Senators Hail Stimulus Deal, But GOP Opposition Remains

4793418This afternoon, key senators from both parties announced a deal for a $789 billion economic stimulus bill that could bring the measure, the central component of President Obama's economic package, to a final vote in both chambers within days.

Here's what those involved had to say after the announcement at a press conference at the Capitol.

Sen. Arlen Specter, R-Pa.: "We hung tough, and it was modified only in the case of absolute necessity."

Sen. Max Baucus, D-Mont.: "This is the right thing to do.... I am very proud of the give and take and how much all of us worked together to produce the legislation...we're showing to the world that the United States government is standing up, is leading."

Sen. Olympia Snowe, R-Maine: "[The key is] that every dollar is spent efficiently and effectively and is geared for stimulus."

Sen. Joe Lieberman, I-Conn: "Everybody gave something in these negotiations to achieve something bigger for our country and our people."

Sen. Ben Nelson, D-Neb.: "It's a jobs bill, and today you might call us the jobs squad."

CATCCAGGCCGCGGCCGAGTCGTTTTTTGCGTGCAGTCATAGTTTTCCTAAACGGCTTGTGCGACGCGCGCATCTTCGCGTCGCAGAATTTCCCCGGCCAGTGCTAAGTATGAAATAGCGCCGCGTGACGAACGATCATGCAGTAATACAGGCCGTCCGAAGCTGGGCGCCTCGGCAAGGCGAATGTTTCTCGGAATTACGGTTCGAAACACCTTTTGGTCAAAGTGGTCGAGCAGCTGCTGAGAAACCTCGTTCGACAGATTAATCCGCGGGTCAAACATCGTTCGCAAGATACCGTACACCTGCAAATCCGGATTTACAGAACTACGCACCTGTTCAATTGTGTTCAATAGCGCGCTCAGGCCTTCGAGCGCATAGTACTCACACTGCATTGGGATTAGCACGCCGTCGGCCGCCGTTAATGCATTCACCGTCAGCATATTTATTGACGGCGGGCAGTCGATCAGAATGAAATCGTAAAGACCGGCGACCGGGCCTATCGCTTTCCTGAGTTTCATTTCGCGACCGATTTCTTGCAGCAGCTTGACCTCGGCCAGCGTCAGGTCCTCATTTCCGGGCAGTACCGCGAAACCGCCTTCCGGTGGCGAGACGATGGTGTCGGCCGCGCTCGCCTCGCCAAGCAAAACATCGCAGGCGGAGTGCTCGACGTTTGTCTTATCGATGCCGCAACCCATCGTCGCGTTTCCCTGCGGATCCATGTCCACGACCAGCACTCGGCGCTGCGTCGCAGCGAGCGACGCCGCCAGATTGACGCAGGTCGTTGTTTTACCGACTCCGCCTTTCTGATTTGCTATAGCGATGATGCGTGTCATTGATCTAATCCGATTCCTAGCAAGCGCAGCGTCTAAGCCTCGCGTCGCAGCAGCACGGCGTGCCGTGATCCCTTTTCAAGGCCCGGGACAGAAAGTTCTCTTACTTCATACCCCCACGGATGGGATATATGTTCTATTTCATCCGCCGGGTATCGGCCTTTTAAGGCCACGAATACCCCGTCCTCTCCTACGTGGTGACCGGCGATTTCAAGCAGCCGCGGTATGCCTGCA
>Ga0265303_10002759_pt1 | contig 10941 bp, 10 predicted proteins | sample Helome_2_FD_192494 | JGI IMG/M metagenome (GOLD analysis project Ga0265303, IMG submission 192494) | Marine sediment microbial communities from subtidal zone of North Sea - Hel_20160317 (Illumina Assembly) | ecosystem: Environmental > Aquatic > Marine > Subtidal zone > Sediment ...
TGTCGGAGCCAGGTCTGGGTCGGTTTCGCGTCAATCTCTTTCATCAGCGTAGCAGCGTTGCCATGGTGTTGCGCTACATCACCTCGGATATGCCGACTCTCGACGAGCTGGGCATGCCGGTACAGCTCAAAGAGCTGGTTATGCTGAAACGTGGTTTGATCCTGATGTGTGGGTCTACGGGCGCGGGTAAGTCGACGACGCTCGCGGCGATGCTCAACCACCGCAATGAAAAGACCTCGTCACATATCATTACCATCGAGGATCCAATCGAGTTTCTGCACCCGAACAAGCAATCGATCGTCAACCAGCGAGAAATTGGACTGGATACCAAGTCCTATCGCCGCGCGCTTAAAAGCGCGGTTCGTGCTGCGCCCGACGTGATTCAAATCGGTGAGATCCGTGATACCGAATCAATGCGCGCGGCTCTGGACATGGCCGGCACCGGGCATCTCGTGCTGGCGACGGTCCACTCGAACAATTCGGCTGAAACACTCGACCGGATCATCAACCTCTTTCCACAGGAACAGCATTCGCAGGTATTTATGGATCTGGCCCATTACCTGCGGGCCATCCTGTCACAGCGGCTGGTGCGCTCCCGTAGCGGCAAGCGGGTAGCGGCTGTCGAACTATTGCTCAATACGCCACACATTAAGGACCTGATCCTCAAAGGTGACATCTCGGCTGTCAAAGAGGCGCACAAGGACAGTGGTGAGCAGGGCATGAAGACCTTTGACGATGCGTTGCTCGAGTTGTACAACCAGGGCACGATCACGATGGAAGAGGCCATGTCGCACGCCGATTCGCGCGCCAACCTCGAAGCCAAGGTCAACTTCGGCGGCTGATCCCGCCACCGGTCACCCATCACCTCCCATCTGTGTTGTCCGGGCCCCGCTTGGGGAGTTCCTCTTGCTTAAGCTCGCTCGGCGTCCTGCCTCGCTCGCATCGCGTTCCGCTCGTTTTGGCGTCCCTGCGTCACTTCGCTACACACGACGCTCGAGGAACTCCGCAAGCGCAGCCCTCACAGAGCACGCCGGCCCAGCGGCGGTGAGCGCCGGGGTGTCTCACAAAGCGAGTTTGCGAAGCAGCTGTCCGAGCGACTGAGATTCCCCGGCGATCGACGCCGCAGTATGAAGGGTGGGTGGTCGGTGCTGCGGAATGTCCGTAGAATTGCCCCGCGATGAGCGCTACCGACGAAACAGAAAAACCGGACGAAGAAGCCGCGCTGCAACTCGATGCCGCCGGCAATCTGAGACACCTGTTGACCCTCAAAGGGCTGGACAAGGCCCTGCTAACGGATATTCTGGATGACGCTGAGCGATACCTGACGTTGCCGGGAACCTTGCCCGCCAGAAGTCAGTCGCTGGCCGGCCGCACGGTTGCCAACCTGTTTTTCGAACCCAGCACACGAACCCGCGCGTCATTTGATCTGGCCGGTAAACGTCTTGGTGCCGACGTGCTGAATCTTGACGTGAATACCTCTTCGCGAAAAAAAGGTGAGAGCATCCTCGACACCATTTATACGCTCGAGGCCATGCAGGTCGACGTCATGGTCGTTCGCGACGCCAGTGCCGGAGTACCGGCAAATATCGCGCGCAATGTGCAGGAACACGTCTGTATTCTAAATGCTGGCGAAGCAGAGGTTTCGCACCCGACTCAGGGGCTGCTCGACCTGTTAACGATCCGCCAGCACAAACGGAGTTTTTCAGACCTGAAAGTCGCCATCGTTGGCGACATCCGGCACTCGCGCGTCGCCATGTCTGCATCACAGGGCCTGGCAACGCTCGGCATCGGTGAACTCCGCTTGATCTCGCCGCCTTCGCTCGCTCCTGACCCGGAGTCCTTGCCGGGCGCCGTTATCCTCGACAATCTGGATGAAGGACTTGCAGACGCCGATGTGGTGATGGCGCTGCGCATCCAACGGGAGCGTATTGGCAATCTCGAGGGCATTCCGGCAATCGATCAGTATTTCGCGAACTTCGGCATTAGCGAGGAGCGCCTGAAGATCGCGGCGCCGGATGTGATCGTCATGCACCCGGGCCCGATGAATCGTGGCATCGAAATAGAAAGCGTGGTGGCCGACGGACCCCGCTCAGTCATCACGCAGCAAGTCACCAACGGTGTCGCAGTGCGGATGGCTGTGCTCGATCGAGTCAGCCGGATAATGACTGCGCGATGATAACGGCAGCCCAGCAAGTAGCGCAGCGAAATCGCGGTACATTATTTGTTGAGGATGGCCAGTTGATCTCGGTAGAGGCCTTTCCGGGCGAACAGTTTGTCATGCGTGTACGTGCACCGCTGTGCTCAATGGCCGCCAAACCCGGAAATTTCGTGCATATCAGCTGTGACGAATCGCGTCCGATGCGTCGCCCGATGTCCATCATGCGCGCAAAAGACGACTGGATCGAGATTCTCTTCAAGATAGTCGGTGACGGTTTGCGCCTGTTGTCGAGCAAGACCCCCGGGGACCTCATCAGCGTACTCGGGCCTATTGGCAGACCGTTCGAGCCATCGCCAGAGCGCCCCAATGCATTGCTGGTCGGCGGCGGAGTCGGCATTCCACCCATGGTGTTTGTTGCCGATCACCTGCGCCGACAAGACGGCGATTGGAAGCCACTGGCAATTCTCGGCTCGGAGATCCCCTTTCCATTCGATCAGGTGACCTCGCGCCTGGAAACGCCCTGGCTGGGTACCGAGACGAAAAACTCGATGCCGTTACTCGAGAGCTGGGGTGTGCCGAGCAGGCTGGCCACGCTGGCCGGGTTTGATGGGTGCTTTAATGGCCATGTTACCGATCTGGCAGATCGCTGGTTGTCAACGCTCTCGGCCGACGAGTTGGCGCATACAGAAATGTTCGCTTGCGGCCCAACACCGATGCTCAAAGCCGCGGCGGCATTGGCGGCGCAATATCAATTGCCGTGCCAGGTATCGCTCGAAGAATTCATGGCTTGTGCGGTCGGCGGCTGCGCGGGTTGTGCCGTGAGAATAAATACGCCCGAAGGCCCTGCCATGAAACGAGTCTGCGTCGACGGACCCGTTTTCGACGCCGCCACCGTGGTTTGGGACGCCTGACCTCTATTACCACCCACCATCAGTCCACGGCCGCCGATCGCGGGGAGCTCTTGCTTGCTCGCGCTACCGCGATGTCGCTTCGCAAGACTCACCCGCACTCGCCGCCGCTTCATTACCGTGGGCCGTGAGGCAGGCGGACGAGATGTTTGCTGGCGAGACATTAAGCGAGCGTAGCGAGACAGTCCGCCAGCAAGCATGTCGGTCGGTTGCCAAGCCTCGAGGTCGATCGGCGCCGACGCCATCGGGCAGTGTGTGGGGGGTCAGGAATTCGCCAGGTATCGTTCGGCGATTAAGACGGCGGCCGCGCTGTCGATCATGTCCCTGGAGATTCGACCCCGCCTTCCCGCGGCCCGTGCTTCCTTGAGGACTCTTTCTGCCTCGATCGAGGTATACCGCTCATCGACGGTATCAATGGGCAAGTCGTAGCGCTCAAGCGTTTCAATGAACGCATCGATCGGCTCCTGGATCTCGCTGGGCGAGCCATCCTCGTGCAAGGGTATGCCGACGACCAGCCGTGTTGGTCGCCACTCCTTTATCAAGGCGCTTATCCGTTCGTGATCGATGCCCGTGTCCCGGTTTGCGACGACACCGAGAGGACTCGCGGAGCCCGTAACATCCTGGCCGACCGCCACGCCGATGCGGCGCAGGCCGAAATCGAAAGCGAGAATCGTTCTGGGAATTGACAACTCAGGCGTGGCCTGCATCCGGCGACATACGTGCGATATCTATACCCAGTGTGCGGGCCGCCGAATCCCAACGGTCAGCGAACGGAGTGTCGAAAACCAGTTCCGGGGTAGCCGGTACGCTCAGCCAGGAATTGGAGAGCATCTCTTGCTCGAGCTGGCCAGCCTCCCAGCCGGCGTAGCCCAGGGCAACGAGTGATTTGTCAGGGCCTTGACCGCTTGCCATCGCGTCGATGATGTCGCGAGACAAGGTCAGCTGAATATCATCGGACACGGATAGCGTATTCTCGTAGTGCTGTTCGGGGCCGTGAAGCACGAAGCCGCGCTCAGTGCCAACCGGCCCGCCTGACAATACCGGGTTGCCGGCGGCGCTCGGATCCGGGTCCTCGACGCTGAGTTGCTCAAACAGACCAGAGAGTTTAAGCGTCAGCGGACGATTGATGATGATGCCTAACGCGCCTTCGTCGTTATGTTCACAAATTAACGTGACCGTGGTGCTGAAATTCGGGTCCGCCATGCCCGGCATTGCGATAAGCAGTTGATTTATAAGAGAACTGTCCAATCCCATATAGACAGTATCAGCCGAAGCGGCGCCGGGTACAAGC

But the reaction wasn't all positive on the Hill. House Republican leaders, none of whom voted for the original bill in the House two weeks ago, are still against this compromise.

While House Minority Leader John Boehner said that "we're in a serious recession" and "Congress must act now," he also called the deal disappointing, reports CBS News producer Jill Jackson.

"From everything I am hearing about this so-called deal, I'm very disappointed," he said. "Appears they made a bad bill worse by reducing tax provisions for working families and small businesses in favor of more spending… This thing is growing out of control and won't work."

"What is it they are trying to hide by keeping us out?" added Rep. Eric Cantor, R-Va., the chief deputy whip in the GOP caucus. "Our Republican plan is heavier on tax relief for small business... I am concerned that action in conference committee will make things worse."

Brian Montopoli contributed to this report.